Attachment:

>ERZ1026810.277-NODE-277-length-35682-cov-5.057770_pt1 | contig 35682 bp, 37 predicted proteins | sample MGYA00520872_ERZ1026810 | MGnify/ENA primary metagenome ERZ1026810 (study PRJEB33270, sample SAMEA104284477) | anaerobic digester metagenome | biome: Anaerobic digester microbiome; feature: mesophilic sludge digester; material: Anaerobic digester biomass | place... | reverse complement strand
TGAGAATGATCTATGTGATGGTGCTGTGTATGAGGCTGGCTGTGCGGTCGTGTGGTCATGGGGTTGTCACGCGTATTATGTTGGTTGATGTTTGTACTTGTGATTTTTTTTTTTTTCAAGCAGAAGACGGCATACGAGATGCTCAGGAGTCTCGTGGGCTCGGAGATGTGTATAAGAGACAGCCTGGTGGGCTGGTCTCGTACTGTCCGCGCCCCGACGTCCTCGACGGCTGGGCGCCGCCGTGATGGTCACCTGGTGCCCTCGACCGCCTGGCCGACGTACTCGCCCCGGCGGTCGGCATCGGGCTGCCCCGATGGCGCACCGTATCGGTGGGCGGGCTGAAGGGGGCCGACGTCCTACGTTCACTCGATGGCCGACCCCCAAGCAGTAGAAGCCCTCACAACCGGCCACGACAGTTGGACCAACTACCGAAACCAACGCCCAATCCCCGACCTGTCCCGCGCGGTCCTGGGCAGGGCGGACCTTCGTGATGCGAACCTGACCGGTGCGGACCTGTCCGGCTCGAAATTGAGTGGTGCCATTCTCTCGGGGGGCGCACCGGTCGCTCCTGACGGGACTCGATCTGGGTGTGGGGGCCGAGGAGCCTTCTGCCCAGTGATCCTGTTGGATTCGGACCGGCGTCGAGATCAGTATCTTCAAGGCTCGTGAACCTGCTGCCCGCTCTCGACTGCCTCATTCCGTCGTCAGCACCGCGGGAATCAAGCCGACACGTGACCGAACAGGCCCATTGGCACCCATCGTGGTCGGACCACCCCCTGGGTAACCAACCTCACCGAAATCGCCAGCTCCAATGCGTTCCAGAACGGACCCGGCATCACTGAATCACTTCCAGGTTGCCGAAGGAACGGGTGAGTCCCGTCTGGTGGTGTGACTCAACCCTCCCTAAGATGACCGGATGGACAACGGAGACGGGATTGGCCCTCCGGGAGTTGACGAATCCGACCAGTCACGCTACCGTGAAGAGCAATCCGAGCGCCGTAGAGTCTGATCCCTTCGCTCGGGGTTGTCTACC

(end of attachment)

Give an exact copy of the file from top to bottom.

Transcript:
>ERZ1026810.277-NODE-277-length-35682-cov-5.057770_pt1 | contig 35682 bp, 37 predicted proteins | sample MGYA00520872_ERZ1026810 | MGnify/ENA primary metagenome ERZ1026810 (study PRJEB33270, sample SAMEA104284477) | anaerobic digester metagenome | biome: Anaerobic digester microbiome; feature: mesophilic sludge digester; material: Anaerobic digester biomass | place... | reverse complement strand
TGAGAATGATCTATGTGATGGTGCTGTGTATGAGGCTGGCTGTGCGGTCGTGTGGTCATGGGGTTGTCACGCGTATTATGTTGGTTGATGTTTGTACTTGTGATTTTTTTTTTTTTCAAGCAGAAGACGGCATACGAGATGCTCAGGAGTCTCGTGGGCTCGGAGATGTGTATAAGAGACAGCCTGGTGGGCTGGTCTCGTACTGTCCGCGCCCCGACGTCCTCGACGGCTGGGCGCCGCCGTGATGGTCACCTGGTGCCCTCGACCGCCTGGCCGACGTACTCGCCCCGGCGGTCGGCATCGGGCTGCCCCGATGGCGCACCGTATCGGTGGGCGGGCTGAAGGGGGCCGACGTCCTACGTTCACTCGATGGCCGACCCCCAAGCAGTAGAAGCCCTCACAACCGGCCACGACAGTTGGACCAACTACCGAAACCAACGCCCAATCCCCGACCTGTCCCGCGCGGTCCTGGGCAGGGCGGACCTTCGTGATGCGAACCTGACCGGTGCGGACCTGTCCGGCTCGAAATTGAGTGGTGCCATTCTCTCGGGGGGCGCACCGGTCGCTCCTGACGGGACTCGATCTGGGTGTGGGGGCCGAGGAGCCTTCTGCCCAGTGATCCTGTTGGATTCGGACCGGCGTCGAGATCAGTATCTTCAAGGCTCGTGAACCTGCTGCCCGCTCTCGACTGCCTCATTCCGTCGTCAGCACCGCGGGAATCAAGCCGACACGTGACCGAACAGGCCCATTGGCACCCATCGTGGTCGGACCACCCCCTGGGTAACCAACCTCACCGAAATCGCCAGCTCCAATGCGTTCCAGAACGGACCCGGCATCACTGAATCACTTCCAGGTTGCCGAAGGAACGGGTGAGTCCCGTCTGGTGGTGTGACTCAACCCTCCCTAAGATGACCGGATGGACAACGGAGACGGGATTGGCCCTCCGGGAGTTGACGAATCCGACCAGTCACGCTACCGTGAAGAGCAATCCGAGCGCCGTAGAGTCTGATCCCTTCGCTCGGGGTTGTCTACC